Not being able to see aircraft from every direction is not critical because aircraft only ever land in one direction and only ever take off in one direction... approaching from any other direction is not normally allowed.

    Pilots rely on the landing lights to tell them if they are either too high - too low - or good to land and the info from the flight control room.

    I know, but people at deck level watching the landing can call it off if they are coming in too low to prevent a crash... I realise they see colours in the mirror and use that to achieve the perfect glide slope, but sometimes mistakes are made... the guy in the pilots seat might see red and raise his nose and increase power and do other things to reduce his sink rate, but there will come a point where it is not going to be a safe landing and at that stage the guy in the box might call it off and flag the pilot away to come around and have another go.

    The guys in the "hut" near the stern's job is to see if the arresting hook has taken the cable. These are the guys on deck I referred to earlier.

    Why?

    The hook either catches or it does not but when that aircraft touches deck the pilot will be engaging full thrust and bracing himself for either a sharp stop or a touch and go... there is little a pilot can do with any information from the guy in the hut except if he is landing early and bouncing his hook or late and not getting a chance to pick up at all four cables...

    The air controllers use an array of radars, electronics and communication equipment to keep in contact with aircraft but visual contact is absolutely crucial.

    On the Kiev class carriers there was a landing autopilot for the Yak-38 and Yak-38M... the aircraft themselves had a safety system so that if sink rate or AOA or Yaw exceeded certain numbers or an engine surge or flameout, the pilot was automatically ejected.

    But if you prefer tthe 2 island structure that's fine with me. It's just a personal preference.

    I don't know enough about the way they use the two towers vs a single to have an opinion either way...
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    Post  Firebird Tue Oct 26, 2021 10:30 am

    Mir wrote:There is also this unknown monster size carrier that was shown briefly on Combat Approved!

    Future Russian Aircraft Carriers and Deck Aviation. #2 - Page 31 Cvcapt10

    Wow that thing is GIGANTIC!
    It must be nearly 2000 feet long!
    What would land on it? The An-225 and Tu-160? hahah

    Surely thats Russia trolling its enemies.

    I sometimes wonder if in the modern (hypersonic missile) environment that the classic aircraft carrier falls between 2 stools.
    Its not concentrated net worth ie small and very expensive and stealth enough to hide.
    But its not so large that it can be a genuine airfield with mega defences.
    Nor is it "non concentrated value" ie big but very cheap for its size.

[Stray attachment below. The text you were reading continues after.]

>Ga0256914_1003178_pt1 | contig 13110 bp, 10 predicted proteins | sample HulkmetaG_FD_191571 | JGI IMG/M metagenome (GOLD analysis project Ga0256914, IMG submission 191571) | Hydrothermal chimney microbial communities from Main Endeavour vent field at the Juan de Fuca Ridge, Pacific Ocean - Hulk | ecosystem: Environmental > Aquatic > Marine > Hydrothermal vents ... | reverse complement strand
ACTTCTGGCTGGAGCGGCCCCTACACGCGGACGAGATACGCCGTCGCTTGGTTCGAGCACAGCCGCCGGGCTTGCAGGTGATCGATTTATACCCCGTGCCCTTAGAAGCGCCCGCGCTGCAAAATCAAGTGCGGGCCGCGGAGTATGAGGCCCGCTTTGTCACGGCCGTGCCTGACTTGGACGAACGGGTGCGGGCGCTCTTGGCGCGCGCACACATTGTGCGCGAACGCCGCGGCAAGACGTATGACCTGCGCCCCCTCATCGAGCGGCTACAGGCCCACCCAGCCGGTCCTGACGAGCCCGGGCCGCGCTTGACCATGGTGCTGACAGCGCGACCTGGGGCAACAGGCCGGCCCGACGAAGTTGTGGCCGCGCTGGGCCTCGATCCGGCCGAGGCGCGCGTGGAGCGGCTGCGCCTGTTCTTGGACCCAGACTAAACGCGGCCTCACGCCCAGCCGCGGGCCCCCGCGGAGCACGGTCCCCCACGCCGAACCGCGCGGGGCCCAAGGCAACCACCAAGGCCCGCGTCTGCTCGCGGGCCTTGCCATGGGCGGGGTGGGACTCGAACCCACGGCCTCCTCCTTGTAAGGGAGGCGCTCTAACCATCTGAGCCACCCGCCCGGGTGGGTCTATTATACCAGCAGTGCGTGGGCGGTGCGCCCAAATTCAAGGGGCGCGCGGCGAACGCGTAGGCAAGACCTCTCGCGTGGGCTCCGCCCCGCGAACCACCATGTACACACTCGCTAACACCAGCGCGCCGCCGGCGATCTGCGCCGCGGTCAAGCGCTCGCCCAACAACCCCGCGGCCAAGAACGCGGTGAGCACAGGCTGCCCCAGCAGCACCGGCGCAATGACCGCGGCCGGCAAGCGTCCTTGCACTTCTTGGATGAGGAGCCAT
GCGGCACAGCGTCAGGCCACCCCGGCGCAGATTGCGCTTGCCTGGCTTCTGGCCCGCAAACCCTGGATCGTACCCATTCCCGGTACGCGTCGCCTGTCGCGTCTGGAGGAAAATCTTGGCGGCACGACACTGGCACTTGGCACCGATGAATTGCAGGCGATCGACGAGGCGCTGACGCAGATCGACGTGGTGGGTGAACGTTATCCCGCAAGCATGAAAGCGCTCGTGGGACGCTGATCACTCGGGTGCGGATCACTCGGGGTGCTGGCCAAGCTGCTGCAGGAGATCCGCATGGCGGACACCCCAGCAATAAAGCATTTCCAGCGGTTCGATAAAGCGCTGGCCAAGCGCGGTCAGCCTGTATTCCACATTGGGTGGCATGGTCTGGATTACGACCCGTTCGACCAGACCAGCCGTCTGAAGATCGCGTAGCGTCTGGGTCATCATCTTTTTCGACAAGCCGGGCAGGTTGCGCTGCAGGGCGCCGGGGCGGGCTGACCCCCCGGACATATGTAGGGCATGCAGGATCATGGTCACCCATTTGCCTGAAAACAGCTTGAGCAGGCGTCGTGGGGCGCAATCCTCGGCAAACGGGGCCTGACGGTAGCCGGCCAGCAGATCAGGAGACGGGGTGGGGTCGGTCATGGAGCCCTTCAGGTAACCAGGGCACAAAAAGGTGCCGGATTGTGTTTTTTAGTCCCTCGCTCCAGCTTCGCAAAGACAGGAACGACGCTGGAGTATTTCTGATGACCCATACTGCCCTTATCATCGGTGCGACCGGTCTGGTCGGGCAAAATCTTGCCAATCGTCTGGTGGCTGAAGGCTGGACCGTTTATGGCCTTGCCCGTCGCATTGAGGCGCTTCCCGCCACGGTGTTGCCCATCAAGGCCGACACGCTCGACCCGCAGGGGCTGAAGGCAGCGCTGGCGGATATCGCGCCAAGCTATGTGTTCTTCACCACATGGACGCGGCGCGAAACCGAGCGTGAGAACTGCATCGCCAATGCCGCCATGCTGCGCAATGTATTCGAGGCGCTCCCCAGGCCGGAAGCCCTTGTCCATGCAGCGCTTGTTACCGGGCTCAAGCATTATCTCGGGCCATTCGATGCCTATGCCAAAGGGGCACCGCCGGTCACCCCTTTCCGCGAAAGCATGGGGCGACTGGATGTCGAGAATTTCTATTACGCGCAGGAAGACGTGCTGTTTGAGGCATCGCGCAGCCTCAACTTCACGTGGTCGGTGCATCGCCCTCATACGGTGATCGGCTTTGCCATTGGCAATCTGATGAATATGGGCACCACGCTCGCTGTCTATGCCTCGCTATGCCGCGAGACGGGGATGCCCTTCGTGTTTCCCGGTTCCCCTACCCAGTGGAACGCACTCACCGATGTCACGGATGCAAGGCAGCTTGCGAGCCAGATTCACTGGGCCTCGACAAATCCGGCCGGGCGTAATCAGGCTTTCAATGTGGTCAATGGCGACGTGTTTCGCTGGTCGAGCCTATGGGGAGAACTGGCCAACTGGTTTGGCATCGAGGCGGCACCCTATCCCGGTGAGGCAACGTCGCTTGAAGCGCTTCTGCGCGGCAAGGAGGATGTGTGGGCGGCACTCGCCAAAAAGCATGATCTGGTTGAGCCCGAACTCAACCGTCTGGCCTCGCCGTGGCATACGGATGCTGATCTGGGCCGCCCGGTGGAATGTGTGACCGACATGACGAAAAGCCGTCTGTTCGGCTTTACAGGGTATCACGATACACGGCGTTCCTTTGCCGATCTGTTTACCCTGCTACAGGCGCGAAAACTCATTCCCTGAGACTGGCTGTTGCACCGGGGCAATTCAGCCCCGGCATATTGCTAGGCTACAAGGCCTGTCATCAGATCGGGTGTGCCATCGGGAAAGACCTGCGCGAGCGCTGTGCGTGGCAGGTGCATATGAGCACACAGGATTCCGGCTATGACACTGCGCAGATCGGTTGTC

WW2 had ideas for cheap airfields that were made from some very cheap materials that would float.
    And Japan had submarine type carriers that were very expensive but of course could hide away.

    So I wonder if ultra cheap floating barges could be built? Perhaps choppy seas are the concern?

    Additionally I think that an aircraft carrier is largely useless for most of its lifetime. Unless you are a belligerent country always blowing up little countries like Iraq, Syria, Vietnam, Korea, Lebanon, Somalia, Central America and about 100 other places since 1900.

    I suppose another idea would be huge oil tankers that get revenue in peacetime. But could rapidly be converted to "naval airfields" during conflict? Might make sense for Russia, given that it doesn't consider itself to be a a "naval empire".
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    Post  Mir Tue Oct 26, 2021 1:26 pm

    @Firebird. The interview took place in the office of the Deputy Minister of Defense who makes the final decision on future procurement for the Russian Armed Forces. The rest of several models displayed in the office seems to be of known types. This carrier's model is certainly new and should have at least been one of several carrier concepts under evaluation. But who knows maybe they were just trolling? Smile
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    Post  Mir Tue Oct 26, 2021 1:54 pm

    @Gary.
    Not being able to see aircraft from every direction is not critical

    Well you obviously missed my post 763 above! 360 eyeball vision is considered critical - even for the US Navy with unparalleled aircraft carrier experience.
    Having tunnel vision is not a good thing in any situation Laughing  

    Btw - The last real carrier the British built was the HMS Hermes - back in 1944!
    I think they lost a bit of touch since then  Laughing
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    Post  GarryB Wed Oct 27, 2021 5:57 am

    Now I am a little biased here but which one of these queens would you prefer if you were forced to make a choice?

    Not relevant to this thread...

    I sometimes wonder if in the modern (hypersonic missile) environment that the classic aircraft carrier falls between 2 stools.

    The best way to deal with hypersonic missiles will probably end up being directed energy weapons or S-500 related missiles... both the sort of thing that requires very large ships to carry energy supplies and large numbers of very heavy missiles... so if you need big cruisers then you need big carriers to carry aircraft to protect them.